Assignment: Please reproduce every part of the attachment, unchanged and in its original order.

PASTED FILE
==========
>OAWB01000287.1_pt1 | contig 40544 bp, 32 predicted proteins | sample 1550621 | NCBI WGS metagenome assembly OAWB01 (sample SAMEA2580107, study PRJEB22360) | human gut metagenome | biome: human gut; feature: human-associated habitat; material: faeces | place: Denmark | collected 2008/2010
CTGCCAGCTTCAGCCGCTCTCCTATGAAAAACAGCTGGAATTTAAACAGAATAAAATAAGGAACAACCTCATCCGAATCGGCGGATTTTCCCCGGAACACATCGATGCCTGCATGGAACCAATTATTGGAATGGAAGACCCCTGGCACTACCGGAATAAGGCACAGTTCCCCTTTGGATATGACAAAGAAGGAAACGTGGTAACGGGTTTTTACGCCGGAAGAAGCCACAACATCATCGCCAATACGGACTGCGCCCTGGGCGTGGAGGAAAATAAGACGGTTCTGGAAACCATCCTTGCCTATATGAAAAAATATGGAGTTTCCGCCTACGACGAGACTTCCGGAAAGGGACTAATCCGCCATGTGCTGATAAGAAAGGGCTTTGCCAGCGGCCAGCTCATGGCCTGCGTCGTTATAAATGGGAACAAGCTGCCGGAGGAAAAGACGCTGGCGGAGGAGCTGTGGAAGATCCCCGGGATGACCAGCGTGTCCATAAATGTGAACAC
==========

>OAWB01000287.1_pt1 | contig 40544 bp, 32 predicted proteins | sample 1550621 | NCBI WGS metagenome assembly OAWB01 (sample SAMEA2580107, study PRJEB22360) | human gut metagenome | biome: human gut; feature: human-associated habitat; material: faeces | place: Denmark | collected 2008/2010
CTGCCAGCTTCAGCCGCTCTCCTATGAAAAACAGCTGGAATTTAAACAGAATAAAATAAGGAACAACCTCATCCGAATCGGCGGATTTTCCCCGGAACACATCGATGCCTGCATGGAACCAATTATTGGAATGGAAGACCCCTGGCACTACCGGAATAAGGCACAGTTCCCCTTTGGATATGACAAAGAAGGAAACGTGGTAACGGGTTTTTACGCCGGAAGAAGCCACAACATCATCGCCAATACGGACTGCGCCCTGGGCGTGGAGGAAAATAAGACGGTTCTGGAAACCATCCTTGCCTATATGAAAAAATATGGAGTTTCCGCCTACGACGAGACTTCCGGAAAGGGACTAATCCGCCATGTGCTGATAAGAAAGGGCTTTGCCAGCGGCCAGCTCATGGCCTGCGTCGTTATAAATGGGAACAAGCTGCCGGAGGAAAAGACGCTGGCGGAGGAGCTGTGGAAGATCCCCGGGATGACCAGCGTGTCCATAAATGTGAACAC